Thursday, January 30, 2014

9-Month Photos

Earlier this month—January 5th, to be exact—Brittany Graham of Brittany Graham Photography visited us for an in-home photo shoot. I wasn't entirely surprised when Arlo woke up mad as hell that morning. I think I've mentioned before that he stops smiling when there's money involved.

Brittany did a great job, though, considering her grumpy subject. The photos feel very real and natural, and they totally capture who Arlo is at this age—busy, independent, and too excited to explore his world to pose for a picture on his mama's lap.

So here you go—a morning in the life of 9-month-old Arlo:




Monday, January 27, 2014

40-43 Weeks

Arlo is 43 weeks old today, almost 10 months. Which is almost a year! Which is mindblowing.

At his 9-month check-up about 2 1/2 weeks ago, he was 22 pounds and 28". He's right on track for growth and development, but his dome is officially off the charts. When we asked Dr. Robbins if we should be concerned that our child's head is in the one hundred and first percentile, she responded, "No, it's most likely hereditary. One of you may have a large head." How diplomatic of her. I'm chuckling just thinking about it. It took everything I had not to say, "Not it!" My poor big-headed boys.

I'm in love with both of those noggins.

No major updates with regards to Arlo's development. He's just mastering all of his old tricks. He claps on command now, and he's definitely doing it to express joy 75% of the time. The other 25% of the time, he's just doing it to make noise. There's nothing this dude loves more than causing a ruckus.


He's still using furniture (or guitars, or walls, or whatever else can handle his weight) to support himself as he goes from point A to point B, but every now and then, he lets go of one piece of furniture as he maneuvers himself to another piece. He never takes actual steps while he does this, but he has no problem steadying himself without support for a couple seconds. He can already get anywhere he feels like going, so mama's ready for those first steps!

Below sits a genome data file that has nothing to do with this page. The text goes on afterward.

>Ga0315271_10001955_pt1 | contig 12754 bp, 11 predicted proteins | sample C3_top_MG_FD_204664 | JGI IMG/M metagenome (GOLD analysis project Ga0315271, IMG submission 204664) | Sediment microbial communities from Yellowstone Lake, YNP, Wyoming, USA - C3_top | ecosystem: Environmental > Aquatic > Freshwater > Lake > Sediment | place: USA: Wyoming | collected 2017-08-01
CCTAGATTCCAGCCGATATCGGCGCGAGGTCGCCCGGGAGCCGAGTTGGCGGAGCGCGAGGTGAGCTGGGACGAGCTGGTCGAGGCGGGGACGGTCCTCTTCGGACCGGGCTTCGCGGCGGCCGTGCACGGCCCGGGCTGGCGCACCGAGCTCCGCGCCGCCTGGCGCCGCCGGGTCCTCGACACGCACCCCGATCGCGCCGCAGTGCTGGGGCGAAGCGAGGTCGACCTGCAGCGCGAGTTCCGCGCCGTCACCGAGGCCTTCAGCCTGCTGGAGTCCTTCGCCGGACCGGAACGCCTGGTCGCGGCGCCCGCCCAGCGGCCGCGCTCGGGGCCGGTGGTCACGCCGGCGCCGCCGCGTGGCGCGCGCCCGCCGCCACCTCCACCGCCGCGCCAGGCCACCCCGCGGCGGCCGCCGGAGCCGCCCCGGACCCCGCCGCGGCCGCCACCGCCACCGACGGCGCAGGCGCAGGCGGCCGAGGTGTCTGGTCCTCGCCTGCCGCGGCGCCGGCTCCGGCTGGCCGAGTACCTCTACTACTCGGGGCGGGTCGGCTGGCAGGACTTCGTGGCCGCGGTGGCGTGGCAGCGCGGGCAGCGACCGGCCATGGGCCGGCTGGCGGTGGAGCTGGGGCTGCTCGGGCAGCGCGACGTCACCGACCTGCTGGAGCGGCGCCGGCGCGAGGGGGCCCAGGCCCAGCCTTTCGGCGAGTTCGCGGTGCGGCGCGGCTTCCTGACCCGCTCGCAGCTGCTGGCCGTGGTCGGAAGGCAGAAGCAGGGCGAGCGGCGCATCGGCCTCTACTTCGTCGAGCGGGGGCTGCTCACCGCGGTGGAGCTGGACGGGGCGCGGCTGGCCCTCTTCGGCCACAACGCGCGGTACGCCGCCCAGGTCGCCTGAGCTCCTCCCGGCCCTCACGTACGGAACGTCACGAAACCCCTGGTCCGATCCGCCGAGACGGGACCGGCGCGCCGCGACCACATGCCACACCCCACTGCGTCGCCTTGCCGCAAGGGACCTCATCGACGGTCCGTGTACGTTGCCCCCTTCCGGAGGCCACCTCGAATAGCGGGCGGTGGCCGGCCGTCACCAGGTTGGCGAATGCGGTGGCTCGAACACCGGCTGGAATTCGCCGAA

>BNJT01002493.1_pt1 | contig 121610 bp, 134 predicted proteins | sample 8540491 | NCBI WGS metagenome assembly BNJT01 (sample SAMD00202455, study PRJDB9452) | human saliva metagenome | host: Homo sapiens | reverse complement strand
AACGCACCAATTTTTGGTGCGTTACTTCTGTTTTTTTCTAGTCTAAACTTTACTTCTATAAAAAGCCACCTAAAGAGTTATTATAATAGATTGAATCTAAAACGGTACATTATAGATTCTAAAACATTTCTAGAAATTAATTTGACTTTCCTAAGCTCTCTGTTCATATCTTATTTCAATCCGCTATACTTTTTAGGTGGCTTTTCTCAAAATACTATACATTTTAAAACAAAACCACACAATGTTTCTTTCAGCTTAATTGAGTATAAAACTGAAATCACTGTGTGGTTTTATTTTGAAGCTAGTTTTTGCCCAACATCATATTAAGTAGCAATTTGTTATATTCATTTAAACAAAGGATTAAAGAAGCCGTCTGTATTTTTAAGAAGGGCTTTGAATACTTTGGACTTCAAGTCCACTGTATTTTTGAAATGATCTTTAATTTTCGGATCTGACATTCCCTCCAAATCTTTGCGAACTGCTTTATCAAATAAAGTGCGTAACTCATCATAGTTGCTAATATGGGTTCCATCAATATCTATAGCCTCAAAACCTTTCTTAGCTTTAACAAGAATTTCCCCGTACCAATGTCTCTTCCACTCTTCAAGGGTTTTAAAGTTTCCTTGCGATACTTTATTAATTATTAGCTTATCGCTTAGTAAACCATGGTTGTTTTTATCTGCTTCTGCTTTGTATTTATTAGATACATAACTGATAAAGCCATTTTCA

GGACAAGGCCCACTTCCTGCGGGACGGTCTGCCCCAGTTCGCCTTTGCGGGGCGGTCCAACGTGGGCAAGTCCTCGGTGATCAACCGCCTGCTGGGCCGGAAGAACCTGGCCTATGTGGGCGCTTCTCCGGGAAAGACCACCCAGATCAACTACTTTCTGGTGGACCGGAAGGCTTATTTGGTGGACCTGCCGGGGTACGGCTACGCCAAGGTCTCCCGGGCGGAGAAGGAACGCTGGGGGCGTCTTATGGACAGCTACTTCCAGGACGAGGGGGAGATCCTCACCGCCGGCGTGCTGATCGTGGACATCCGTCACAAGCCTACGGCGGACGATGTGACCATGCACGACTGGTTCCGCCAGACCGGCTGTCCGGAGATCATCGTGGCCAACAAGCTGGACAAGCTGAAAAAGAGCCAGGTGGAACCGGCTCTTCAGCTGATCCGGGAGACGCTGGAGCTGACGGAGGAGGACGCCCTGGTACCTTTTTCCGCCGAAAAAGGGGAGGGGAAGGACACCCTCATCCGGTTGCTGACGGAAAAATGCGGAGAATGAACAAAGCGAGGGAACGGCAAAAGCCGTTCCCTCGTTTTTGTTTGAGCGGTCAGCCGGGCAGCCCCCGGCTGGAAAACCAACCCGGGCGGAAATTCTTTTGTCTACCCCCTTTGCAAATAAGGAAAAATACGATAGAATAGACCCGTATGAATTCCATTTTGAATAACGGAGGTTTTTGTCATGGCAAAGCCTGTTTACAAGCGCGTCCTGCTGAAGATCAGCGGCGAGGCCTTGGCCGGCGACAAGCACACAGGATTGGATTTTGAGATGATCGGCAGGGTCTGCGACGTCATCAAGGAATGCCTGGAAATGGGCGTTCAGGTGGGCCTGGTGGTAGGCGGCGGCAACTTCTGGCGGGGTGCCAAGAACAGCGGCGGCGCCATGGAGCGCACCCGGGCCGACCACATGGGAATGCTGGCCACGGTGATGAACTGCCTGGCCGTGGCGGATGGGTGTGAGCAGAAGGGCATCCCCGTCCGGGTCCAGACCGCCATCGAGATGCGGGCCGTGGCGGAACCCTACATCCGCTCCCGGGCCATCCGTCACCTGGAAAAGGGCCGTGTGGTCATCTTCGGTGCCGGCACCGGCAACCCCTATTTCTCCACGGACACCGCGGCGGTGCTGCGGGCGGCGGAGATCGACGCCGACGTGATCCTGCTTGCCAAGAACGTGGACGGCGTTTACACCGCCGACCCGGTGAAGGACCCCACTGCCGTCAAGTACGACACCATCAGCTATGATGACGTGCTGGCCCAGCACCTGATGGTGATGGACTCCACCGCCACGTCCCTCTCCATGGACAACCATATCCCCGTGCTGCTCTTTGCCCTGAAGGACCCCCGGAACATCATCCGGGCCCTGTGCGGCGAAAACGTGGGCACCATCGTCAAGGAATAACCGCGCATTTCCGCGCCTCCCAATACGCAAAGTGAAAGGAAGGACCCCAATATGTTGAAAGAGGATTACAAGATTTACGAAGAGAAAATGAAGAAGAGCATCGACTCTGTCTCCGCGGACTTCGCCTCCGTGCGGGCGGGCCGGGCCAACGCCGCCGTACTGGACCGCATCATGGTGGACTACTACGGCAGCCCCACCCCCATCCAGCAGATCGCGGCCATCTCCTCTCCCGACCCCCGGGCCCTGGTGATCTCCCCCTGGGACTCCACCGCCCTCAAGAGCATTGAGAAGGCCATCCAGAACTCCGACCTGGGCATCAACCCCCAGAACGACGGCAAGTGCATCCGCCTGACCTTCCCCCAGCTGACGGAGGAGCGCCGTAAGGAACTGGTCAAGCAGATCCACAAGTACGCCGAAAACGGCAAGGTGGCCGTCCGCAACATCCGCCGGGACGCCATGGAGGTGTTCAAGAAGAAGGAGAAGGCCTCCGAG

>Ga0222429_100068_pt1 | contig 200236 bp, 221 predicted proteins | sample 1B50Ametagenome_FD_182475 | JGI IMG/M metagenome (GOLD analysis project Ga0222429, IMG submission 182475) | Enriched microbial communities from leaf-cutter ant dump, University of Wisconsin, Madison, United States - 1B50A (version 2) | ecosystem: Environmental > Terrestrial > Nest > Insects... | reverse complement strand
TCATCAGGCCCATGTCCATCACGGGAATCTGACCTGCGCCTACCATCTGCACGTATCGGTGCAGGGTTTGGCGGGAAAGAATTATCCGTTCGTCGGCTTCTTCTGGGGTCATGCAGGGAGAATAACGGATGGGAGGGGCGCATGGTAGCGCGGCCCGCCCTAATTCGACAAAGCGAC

Steadying himself and making a bunch of noise. Double win!

He's developed a couple of habits—one adorable, one super strange. First, he enjoys contorting his body into odd positions in order to look under things, like furniture to find lost toys, or gates to see who's on the other side. Ridiculously cute, right?
I don't have a photo of the not-so-cute habit, and you should thank me. Apparently, Arlo's preparing for a famine, because he's become quite fond of storing food in his cheeks. Not just for a few minutes. For hours. For instance, last week, I met Arlo and Danny at The Little Gym during my lunch break, and my crazy child greeted me with a chicken smile. This piece of chicken survived the entire duration of Arlo's class. Every time he grinned or screamed, the class got a nice glimpse of said chicken. That wasn't embarrassing or anything. 

Blurry at The Little Gym

Speaking of The Little Gym, we signed up for a free class last week to help us decide whether or not we should enroll Arlo for the semester. It's been an exceptionally horrendous winter, and I hate that he's holed up inside all day. Also, he's rarely around other babies, so the interaction would be beneficial. However, he came down with a cold two days after the class, so I'm having reservations now. He's been kind of sheltered, and cold season may not be the right time to plunk him into a class with a bunch of other snotty, drooling babies. Plus, it's pretty expensive, and since hiring our nanny, Luda, we don't have much expendable income.
Onto Luda. We've had her for a month now, and we couldn't be happier with her. She loves Arlo, and I can't believe how he lights up when she arrives in the mornings. I never, ever worry about his welfare while I'm at work because I know he's in great hands. This peace of mind is well worth being broke over.